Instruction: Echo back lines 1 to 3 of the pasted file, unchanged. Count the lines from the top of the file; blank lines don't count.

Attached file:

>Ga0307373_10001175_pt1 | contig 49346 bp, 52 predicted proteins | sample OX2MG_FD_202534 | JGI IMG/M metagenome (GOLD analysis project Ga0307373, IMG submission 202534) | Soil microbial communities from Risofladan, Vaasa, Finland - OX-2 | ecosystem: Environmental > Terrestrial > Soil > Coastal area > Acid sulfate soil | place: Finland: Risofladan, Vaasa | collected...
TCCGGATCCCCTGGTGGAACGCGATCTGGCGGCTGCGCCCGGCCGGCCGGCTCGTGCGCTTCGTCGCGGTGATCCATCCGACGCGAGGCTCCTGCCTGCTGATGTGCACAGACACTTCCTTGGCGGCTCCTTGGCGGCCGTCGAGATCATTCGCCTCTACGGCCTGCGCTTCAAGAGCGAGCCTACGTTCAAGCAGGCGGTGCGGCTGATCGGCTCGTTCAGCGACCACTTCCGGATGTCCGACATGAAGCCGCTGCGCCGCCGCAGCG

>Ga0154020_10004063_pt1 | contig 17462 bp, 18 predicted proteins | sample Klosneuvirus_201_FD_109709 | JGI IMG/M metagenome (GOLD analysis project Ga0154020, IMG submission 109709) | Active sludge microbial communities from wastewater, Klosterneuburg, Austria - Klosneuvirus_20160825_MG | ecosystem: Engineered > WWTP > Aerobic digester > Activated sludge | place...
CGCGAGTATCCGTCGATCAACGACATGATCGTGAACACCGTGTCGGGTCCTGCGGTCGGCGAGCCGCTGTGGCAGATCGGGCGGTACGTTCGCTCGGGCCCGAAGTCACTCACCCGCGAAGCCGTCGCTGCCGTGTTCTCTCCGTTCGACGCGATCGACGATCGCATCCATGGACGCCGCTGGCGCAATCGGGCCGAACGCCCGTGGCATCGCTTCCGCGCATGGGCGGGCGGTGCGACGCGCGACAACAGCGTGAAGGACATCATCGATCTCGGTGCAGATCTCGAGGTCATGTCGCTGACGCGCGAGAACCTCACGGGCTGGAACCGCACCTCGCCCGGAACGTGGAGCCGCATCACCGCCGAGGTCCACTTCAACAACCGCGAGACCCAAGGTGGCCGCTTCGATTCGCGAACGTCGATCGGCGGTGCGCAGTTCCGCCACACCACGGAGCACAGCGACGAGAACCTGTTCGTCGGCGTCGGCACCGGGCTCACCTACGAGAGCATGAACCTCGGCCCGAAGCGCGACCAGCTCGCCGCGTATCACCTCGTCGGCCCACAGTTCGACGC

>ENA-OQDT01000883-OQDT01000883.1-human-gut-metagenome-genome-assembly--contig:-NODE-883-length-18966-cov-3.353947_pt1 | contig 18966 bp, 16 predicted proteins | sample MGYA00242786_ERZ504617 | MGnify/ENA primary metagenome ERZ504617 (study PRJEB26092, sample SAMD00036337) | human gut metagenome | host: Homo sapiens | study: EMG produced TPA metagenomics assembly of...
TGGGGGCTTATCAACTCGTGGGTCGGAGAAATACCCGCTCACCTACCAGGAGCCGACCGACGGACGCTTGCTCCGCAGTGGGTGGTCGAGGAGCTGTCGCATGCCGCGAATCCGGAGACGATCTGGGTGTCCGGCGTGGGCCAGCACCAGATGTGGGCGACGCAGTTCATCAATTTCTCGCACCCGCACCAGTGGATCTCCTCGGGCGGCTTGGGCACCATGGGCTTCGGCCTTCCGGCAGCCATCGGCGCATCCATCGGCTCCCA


>Ga0307373_10001175_pt1 | contig 49346 bp, 52 predicted proteins | sample OX2MG_FD_202534 | JGI IMG/M metagenome (GOLD analysis project Ga0307373, IMG submission 202534) | Soil microbial communities from Risofladan, Vaasa, Finland - OX-2 | ecosystem: Environmental > Terrestrial > Soil > Coastal area > Acid sulfate soil | place: Finland: Risofladan, Vaasa | collected...
TCCGGATCCCCTGGTGGAACGCGATCTGGCGGCTGCGCCCGGCCGGCCGGCTCGTGCGCTTCGTCGCGGTGATCCATCCGACGCGAGGCTCCTGCCTGCTGATGTGCACAGACACTTCCTTGGCGGCTCCTTGGCGGCCGTCGAGATCATTCGCCTCTACGGCCTGCGCTTCAAGAGCGAGCCTACGTTCAAGCAGGCGGTGCGGCTGATCGGCTCGTTCAGCGACCACTTCCGGATGTCCGACATGAAGCCGCTGCGCCGCCGCAGCG

>Ga0154020_10004063_pt1 | contig 17462 bp, 18 predicted proteins | sample Klosneuvirus_201_FD_109709 | JGI IMG/M metagenome (GOLD analysis project Ga0154020, IMG submission 109709) | Active sludge microbial communities from wastewater, Klosterneuburg, Austria - Klosneuvirus_20160825_MG | ecosystem: Engineered > WWTP > Aerobic digester > Activated sludge | place...